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Indonesians rally in support of Islamic sect
JAKARTA (AFP) — Hundreds of supporters of a minority Islamic sect dubbed heretical by a government panel rallied here Tuesday demanding that religious freedom is protected in the world’s biggest Muslim country.
Representatives of the minority Ahmadiyah sect as well as mainstream Muslims and Christians gathered in central Jakarta to urge the government to reject a proposed ban on the sect.
“We are here to show to Indonesia, to the world, that Indonesians love peace. To show that there are more Indonesians who love peace than those who don’t,” an organiser told the crowd.
The more than 500 demonstrators carried banners in support of religious freedom and against any effort to ban Ahmadiyah. Some of the banners read “Stop religious fascism” and “Stop violence in the name of religion.”
Islamic scholar Siti Musdah Mulia told the rally that a ban on Ahmadiyah would be “inviting disaster” for the nation, and warned of the growing influence of “robed thugs” and strict Wahabist interpretations of Islam.
The rally stopped at the UN mission and some of the protesters met officials from the world body.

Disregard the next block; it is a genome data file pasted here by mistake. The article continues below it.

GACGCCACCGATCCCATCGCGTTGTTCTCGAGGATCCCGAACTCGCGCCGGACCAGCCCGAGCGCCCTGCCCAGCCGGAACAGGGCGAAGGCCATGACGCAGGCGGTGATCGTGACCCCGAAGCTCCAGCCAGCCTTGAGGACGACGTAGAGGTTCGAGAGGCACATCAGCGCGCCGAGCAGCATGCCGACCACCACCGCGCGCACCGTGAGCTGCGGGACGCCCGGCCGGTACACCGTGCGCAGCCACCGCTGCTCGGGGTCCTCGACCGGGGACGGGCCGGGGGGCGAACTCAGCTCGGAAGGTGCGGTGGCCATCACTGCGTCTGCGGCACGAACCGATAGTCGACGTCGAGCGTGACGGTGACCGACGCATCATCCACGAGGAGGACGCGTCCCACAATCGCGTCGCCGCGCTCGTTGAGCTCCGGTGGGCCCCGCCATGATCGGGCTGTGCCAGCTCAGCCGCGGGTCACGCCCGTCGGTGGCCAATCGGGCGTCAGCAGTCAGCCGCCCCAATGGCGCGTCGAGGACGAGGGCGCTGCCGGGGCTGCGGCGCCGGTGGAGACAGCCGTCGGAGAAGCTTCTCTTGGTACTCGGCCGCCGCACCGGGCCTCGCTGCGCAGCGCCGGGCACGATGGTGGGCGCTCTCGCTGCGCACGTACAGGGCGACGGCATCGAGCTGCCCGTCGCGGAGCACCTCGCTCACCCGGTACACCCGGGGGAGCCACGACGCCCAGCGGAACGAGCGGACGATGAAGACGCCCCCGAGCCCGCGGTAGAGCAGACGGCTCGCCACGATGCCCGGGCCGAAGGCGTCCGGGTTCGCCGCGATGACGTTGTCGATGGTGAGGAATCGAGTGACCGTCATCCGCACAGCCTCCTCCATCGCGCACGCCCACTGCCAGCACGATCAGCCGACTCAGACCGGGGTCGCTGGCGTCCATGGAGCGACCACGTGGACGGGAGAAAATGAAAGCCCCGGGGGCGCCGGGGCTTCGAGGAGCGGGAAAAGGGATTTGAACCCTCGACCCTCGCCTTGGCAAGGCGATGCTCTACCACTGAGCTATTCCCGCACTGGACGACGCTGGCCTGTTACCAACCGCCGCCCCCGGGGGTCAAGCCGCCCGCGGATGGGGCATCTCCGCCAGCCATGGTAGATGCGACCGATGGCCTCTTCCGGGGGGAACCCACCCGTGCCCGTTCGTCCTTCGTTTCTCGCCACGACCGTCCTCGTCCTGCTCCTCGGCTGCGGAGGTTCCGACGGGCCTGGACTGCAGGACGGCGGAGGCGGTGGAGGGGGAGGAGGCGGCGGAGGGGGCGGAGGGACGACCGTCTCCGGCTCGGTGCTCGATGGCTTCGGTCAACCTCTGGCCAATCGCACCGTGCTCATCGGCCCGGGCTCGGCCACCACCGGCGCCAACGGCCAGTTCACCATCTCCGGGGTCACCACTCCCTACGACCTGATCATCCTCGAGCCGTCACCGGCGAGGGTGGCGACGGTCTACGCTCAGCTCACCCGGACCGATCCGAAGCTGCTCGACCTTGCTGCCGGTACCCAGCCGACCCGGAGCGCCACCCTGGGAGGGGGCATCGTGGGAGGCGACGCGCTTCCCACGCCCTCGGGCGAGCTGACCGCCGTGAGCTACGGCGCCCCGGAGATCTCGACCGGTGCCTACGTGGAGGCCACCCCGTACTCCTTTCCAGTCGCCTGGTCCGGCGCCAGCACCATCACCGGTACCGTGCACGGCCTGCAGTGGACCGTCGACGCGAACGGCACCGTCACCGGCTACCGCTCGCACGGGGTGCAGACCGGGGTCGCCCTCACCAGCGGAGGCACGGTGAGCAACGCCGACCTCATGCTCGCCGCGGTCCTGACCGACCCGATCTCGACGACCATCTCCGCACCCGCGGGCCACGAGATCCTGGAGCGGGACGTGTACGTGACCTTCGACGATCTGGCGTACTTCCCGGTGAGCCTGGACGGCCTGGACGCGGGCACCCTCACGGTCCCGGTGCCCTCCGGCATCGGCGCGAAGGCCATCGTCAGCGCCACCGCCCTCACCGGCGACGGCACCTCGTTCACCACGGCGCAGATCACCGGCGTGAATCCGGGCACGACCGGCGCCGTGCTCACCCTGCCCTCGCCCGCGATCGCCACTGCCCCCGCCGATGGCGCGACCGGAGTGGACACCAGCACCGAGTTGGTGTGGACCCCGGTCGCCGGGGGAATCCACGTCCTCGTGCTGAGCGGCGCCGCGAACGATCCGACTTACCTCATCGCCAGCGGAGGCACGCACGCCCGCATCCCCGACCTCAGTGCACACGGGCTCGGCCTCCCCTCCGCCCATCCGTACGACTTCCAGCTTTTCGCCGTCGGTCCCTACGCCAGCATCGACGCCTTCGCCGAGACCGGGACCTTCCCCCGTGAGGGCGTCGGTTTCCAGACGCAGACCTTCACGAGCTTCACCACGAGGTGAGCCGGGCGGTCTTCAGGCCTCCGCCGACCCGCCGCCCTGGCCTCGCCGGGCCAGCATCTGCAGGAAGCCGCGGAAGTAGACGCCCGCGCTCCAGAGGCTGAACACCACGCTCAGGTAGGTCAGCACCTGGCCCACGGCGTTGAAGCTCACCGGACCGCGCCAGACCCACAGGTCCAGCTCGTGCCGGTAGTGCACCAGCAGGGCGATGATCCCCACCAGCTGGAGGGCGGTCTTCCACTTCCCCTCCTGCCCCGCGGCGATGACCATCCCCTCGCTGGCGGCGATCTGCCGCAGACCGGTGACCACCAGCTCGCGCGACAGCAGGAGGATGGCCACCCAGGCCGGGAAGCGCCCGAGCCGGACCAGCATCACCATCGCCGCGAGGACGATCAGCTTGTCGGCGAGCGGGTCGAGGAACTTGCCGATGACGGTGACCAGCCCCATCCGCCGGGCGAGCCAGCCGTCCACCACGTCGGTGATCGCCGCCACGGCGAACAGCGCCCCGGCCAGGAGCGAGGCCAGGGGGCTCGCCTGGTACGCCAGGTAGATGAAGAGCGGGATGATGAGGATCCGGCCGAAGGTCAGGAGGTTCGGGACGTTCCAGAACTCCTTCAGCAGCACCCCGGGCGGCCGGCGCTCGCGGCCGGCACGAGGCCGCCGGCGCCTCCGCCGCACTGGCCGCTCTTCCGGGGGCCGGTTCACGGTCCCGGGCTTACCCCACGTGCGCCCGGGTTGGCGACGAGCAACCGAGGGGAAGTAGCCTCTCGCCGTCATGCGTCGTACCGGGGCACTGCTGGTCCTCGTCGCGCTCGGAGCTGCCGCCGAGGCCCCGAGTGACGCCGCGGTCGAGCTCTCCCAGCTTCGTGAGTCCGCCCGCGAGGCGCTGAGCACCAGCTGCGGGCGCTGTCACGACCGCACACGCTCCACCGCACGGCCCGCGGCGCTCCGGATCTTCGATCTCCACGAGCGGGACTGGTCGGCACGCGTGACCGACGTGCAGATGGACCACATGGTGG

“We are not here to make a demand, we are only here to draw their attention… It is their duty to make sure that the international covenants guaranteeing religious freedom are respected,” Mulia said.
The Coordinating Body for Monitoring Religions and Beliefs – a panel set up during the Suharto dictatorship – last month recommended the government ban Ahmadiyah due to its unorthodox Muslim faith.
The sect, which has around 200,000 followers in Indonesia and has been established in the country since the 1920s, believes Mohammad was not the final prophet, contradicting a central tenet of Islam.
Tensions have grown since the panel proposed the ban, with some hardline Muslims calling for an immediate crackdown on the sect and a mob setting fire to an Ahmadiyah mosque in West Java.
Twelve men have been charged over the incident and will face trial.
Human rights activists have said the issue raises questions over Indonesia’s image as a moderate and tolerant Muslim country which constitutionally guarantees religious freedom.